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Room Pressure Control

To prevent the spread of harmful substances and keep the indoor air clean, room pressure control manages the volume of supply air and exhaust air to create an airflow in one direction, either into or out of a room. When the exhaust volume is greater, negative pressure prevents harmful substances in a room from spreading outside, and when the supply volume is greater, positive pressure keeps the air inside the room clean.

“Negative pressure” is touted for infection control, but what is it?

By adjusting the volume of supply air (air sent into a room) and exhaust air (air sent out of the room), airflow can be made to go either out of or into a room. That is because air flows from high pressure to low pressure.

An example is when an exhaust fan is turned on because of odor in a bathroom. The exhaust fan makes the pressure inside the bathroom slightly lower than the pressure outside. This state is called negative pressure. When there is negative pressure inside a bathroom, airflow is created from the area of high pressure outside the bathroom (e.g., a hallway) to the low-pressure area in the bathroom. It is therefore possible to prevent odor from coming out of the bathroom.

By using this principle and controlling supply and exhaust air, clean areas and contaminated areas can be kept separate for separate operations. In the case of a bathroom, air exhaust is accomplished by mechanical equipment (a fan), and air supply takes place naturally. This is one type of ventilation that we will call “type 1.” There is also a second type that we will call “type 2,” in which only the supply air is handled by mechanical equipment, and finally, a “type 3” ventilation, in which both supply and exhaust air are handled by mechanical equipment. In homes, type 1 and type 2 ventilation are often used, but in places like medical institutions, to ensure the required amount of ventilation and one-way airflow from clean to contaminated areas, type 3 ventilation is used for air supply and exhaust. In a hospital room with infectious patients, to prevent viruses and other pathogens from spreading outside, the room is kept under negative pressure (where there is more exhaust air than supply air) to contain the pathogens. Conversely, for a place like an operating room that must be clean, the room is kept under positive pressure (more supply air than exhaust air) to prevent viruses from entering.

Places other than hospitals that need room pressure control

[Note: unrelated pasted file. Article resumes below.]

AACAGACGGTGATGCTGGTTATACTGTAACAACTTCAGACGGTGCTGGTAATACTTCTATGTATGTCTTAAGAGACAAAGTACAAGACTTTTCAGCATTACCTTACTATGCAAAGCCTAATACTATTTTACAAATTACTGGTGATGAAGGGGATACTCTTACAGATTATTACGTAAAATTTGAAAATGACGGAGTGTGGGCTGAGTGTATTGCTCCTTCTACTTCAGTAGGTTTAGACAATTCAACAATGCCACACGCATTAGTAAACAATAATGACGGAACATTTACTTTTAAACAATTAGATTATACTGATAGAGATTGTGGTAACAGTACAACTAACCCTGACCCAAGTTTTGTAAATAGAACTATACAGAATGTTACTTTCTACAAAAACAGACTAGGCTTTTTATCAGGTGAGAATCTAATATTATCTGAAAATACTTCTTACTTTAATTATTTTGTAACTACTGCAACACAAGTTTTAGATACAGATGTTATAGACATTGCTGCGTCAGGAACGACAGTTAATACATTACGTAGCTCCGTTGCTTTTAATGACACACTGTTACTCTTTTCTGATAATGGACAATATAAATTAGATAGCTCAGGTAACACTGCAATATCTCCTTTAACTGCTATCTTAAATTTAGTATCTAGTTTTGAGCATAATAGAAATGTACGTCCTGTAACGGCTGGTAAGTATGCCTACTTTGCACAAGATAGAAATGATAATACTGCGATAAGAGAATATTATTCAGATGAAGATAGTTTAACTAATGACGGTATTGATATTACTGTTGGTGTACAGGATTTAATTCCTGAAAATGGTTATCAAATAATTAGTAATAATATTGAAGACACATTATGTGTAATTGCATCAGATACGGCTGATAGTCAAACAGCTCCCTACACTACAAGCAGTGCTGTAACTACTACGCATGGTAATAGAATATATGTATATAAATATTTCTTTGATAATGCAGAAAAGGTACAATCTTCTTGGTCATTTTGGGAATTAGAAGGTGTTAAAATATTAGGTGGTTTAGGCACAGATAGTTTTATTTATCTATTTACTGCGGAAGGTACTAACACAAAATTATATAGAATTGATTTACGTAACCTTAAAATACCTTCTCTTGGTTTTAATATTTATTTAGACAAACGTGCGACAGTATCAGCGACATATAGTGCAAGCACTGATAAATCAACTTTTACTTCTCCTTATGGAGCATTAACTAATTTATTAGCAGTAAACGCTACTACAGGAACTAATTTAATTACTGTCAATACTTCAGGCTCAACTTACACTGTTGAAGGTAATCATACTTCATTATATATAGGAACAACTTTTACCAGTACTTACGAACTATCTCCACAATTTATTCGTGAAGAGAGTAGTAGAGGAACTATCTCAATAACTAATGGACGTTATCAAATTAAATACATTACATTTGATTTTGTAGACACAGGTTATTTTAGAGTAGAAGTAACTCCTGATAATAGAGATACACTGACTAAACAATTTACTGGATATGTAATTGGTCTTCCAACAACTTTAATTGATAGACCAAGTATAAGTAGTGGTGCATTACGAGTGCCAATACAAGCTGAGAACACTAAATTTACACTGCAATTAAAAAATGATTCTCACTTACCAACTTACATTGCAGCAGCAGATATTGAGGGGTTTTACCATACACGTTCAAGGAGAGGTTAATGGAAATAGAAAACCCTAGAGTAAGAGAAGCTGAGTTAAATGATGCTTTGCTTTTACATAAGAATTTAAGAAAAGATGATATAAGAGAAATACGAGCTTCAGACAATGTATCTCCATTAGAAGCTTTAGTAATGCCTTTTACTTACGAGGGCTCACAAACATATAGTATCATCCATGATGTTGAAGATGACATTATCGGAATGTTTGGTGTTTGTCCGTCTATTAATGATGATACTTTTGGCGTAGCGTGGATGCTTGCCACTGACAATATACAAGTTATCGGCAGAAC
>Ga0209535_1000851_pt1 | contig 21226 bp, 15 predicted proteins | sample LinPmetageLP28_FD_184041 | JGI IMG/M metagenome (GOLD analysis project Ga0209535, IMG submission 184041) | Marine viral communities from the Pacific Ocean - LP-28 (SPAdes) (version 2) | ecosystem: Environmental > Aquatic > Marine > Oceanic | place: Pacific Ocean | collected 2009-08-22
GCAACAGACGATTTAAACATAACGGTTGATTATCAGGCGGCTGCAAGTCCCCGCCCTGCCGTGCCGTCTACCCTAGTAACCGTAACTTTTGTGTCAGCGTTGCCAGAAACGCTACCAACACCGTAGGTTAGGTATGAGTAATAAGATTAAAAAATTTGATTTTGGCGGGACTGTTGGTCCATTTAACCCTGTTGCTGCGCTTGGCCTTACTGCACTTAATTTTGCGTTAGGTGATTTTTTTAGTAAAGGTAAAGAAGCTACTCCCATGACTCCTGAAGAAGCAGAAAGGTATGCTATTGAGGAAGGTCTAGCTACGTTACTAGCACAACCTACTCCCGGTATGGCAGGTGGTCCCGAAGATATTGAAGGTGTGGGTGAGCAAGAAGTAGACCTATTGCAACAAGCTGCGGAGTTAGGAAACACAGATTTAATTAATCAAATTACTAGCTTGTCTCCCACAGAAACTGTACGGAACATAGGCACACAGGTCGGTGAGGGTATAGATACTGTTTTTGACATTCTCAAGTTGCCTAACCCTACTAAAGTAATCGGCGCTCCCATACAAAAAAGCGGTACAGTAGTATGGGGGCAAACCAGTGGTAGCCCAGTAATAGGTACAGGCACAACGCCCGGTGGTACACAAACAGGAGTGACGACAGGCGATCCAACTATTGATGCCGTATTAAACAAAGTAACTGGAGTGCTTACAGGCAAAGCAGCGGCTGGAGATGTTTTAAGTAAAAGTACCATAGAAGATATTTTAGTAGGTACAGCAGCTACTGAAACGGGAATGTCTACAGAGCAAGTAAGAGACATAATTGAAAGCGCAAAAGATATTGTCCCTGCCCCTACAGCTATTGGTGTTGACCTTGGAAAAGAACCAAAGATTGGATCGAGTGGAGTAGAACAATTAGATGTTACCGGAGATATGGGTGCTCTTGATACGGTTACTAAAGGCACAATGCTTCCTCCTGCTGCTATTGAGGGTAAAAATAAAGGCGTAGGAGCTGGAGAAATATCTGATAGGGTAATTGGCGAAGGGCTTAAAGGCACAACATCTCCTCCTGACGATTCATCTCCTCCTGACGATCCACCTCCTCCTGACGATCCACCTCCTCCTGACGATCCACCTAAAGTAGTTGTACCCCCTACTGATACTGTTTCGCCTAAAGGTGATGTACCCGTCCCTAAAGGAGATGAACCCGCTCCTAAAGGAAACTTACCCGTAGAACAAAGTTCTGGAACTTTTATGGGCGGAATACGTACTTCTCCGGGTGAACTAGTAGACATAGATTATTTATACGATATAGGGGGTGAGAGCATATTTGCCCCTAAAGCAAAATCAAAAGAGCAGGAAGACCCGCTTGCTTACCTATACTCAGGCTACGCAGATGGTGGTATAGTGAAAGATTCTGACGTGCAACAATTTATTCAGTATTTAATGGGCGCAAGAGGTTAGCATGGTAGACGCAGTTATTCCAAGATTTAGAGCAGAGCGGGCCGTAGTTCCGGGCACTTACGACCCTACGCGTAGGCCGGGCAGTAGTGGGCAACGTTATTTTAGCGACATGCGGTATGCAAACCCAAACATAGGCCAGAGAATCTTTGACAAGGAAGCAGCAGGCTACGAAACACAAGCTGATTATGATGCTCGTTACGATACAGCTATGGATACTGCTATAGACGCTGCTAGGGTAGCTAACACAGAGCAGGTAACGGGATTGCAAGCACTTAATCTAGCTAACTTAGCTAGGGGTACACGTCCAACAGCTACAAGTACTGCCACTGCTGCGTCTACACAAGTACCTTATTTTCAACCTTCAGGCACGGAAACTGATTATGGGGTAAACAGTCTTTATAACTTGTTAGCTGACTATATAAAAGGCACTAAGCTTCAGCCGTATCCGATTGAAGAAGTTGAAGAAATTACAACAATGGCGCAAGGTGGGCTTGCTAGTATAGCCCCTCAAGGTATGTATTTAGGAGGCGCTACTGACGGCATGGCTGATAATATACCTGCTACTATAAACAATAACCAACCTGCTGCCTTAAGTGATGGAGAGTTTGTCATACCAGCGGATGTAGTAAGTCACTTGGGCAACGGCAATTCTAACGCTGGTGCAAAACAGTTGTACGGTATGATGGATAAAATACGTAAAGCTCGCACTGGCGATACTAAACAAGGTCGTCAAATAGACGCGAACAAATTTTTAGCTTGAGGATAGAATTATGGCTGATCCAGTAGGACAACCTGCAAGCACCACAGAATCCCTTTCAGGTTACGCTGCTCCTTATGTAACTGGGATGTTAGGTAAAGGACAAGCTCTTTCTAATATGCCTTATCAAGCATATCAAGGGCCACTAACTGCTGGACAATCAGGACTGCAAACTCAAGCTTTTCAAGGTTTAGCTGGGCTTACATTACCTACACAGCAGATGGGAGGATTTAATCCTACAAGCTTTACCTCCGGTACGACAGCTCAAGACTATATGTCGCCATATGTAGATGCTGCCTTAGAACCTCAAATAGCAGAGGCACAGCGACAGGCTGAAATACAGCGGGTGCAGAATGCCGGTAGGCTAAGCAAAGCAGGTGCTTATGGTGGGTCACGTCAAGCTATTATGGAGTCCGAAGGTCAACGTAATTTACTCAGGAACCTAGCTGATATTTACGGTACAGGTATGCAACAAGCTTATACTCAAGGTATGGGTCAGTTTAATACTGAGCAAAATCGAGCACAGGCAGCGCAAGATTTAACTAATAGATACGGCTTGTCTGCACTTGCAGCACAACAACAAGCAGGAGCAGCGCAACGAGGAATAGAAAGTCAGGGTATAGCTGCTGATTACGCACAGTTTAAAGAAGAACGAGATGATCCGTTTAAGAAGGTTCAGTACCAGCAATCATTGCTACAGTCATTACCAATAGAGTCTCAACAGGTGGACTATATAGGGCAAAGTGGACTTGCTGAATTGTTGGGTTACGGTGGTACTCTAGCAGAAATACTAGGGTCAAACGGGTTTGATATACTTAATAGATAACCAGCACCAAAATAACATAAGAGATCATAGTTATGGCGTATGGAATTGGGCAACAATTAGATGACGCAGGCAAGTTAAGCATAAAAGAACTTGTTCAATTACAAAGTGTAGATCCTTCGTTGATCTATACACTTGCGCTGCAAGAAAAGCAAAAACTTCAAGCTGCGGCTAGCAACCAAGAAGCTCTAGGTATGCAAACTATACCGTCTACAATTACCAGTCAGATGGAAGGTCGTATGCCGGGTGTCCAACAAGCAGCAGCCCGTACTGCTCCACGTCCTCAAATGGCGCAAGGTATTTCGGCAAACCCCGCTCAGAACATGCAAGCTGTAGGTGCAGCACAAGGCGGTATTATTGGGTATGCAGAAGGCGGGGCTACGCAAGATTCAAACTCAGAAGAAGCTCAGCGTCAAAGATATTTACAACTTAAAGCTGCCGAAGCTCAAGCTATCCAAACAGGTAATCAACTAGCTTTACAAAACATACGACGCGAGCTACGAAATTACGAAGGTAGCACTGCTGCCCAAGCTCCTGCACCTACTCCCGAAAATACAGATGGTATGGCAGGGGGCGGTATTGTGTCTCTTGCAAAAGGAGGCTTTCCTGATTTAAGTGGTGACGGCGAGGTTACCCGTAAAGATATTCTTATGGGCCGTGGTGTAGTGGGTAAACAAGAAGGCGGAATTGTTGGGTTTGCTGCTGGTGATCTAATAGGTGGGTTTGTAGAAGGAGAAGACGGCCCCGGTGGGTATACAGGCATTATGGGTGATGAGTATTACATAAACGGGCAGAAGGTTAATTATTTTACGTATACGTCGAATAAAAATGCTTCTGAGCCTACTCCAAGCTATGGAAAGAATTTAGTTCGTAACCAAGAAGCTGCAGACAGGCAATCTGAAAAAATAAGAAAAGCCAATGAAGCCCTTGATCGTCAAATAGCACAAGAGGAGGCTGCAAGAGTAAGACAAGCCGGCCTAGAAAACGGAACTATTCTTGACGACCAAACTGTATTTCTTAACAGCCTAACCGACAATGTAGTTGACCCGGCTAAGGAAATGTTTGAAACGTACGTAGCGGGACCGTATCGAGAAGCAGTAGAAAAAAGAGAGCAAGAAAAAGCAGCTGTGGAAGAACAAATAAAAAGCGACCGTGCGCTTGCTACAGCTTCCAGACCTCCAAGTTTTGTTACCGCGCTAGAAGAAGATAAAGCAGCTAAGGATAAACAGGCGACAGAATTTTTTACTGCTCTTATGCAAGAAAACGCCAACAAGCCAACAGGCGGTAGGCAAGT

As explained above, adjusting the balance between the incoming (supply) air and the outgoing (exhaust) air to create negative or positive pressure is called room pressure control. It is not always important to set and strictly enforce a numerical target like “−10 Pa compared with atmospheric pressure.” The main purpose of room pressure control is to prevent the spread of harmful substances from the room to the outside (for negative pressure) or maintain the cleanliness of the room (for positive pressure), so what is important is maintaining an inward or outward one-way airflow.

It is not only medical institutions that use room pressure control. Various types of facilities must prevent the entry of dust and contaminants, such as food processing plants and semiconductor fabrication plants. Conversely, garbage disposal plants must manage odors. Above all, room pressure control is needed in research facilities where strict safety management is required. The room pressure changes when a door inside a building is opened, so multiple small rooms called anterooms or airlock rooms are used to maintain incremental pressure differences and one-way airflows.

A flexible air handling system is essential in case of emergency

In addition, variable air volume (VAV) units*1 are used for room pressure control in hospitals that have multiple hospital rooms. There are ducts for supply and exhaust air all around a hospital ward, but the ease with which the air flows varies depending on the length and shape of the ducts. By installing VAV units in the duct, it is possible to accurately control the volume of supply and exhaust air in each room in order to maintain a safe and stable room pressure environment. In other words, it is possible to provide the room pressure that is suitable for each hospital room.

This kind of advanced room pressure control is now attracting attention as a countermeasure for the current pandemic. With the spread of COVID-19, shortages of hospital beds have been reported. For the provision of medical care, it is ideal to have enough beds for infectious patients in case of a pandemic, but from the perspective of hospital management, it is not practical to constantly keep many beds for infectious patients, since the beds are unlikely to be used in normal times. For that reason, people in various places are now thinking for the first time about how the room pressure in hospital rooms is controlled. With the installation of a system that controls supply and exhaust air and enables pressure control on an individual room basis, even rooms normally used for general beds can be switched to negative pressure rooms for infectious disease control with the flick of a switch if an emergency arises. Of course, it is preferable not to have a pandemic, but in an era when you do not know what will happen, it is good to always be prepared.

*1 Variable air volume (VAV) unit
A unit that can freely set and control the volume of air supplied from the air conditioning outlet and the volume of exhaust air vented. Since it is easy to control the air volume individually in various locations, VAV units are widely used for adjusting the cooling and heating capacity and controlling room pressure.